African Elephants Could Be Extinct ‘Within a Decade’
African elephants could be extinct in the wild within the next decade, a major conservation conference in Botswana has been told.
The Africa Elephant Summit, attended by delegates from around 20 countries including China – which is accused of fuelling the poaching trade – heard new figures from the International Union for Conservation of Nature that showed the African elephant population fell from 550,000 to 470,000 between 2006 and 2013.
The decline has been even more pronounced in East Africa, where numbers have fallen from 150,000 to 100,000 during the same period. Last year the Selous Game Reserve in Tanzania was added to UNESCO’s list of World Heritage Sites under threat, highlighting the scale of the problem in the region. The elephant and rhino population has fallen by nearly 90 per cent since the reserve was first listed in 1982. As many as 25,000 elephants were killed in Tanzania’s Selous ecosystem (66 percent of the reserve’s population) between 2009 and 2013, according to conservation groups.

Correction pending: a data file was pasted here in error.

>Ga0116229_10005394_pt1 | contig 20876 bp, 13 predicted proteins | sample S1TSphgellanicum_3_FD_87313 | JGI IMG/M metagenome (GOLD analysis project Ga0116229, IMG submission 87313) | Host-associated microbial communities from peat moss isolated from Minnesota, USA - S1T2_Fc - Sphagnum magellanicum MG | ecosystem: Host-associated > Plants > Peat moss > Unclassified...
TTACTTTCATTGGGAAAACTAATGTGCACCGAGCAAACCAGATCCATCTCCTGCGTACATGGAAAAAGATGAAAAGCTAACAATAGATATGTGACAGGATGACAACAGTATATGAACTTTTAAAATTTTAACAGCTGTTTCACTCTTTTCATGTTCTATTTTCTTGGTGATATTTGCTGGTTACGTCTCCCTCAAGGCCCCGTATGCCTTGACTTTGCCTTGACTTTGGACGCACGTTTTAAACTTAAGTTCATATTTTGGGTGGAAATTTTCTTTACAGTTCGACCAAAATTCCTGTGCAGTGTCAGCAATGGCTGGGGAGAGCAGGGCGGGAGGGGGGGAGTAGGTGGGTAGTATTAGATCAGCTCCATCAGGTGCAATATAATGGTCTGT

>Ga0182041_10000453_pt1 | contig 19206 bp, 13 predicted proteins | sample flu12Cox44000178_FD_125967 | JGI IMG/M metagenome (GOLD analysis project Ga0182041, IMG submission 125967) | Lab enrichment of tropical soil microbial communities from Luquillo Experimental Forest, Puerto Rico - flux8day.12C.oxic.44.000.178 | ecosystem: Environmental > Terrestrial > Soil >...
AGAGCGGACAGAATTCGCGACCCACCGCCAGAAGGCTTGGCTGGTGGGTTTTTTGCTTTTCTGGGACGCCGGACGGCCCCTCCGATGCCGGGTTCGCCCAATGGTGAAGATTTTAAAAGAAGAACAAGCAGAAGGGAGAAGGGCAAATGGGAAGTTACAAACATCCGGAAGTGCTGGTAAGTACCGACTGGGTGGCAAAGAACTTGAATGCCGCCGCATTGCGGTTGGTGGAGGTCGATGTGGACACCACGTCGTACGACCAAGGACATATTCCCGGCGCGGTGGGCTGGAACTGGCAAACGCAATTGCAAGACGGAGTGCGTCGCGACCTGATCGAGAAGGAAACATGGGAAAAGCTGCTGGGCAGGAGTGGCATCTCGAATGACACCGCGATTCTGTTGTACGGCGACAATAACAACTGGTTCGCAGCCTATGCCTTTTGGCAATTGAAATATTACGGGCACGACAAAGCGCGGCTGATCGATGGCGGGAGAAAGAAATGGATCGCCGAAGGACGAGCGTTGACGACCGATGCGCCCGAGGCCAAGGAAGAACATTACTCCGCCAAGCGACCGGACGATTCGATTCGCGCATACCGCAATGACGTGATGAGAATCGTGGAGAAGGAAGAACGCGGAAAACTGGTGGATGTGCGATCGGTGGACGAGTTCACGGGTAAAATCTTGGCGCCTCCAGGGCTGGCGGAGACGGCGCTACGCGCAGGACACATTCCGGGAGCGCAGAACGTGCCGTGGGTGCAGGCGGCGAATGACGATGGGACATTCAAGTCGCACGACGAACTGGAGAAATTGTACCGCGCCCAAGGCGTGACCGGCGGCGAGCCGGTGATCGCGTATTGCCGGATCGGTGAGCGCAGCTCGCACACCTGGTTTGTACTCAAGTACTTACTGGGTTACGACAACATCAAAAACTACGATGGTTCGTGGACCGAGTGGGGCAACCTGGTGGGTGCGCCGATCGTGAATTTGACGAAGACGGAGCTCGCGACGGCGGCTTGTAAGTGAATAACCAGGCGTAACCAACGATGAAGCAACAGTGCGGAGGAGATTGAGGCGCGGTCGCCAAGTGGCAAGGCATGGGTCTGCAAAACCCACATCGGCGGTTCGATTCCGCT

“This species could be extinct in our lifetime, within one or two decades, if the current trend continues,” said Dune Ives, senior researcher at Vulcan, a philanthropic organisation run by US billionaire Paul Allen.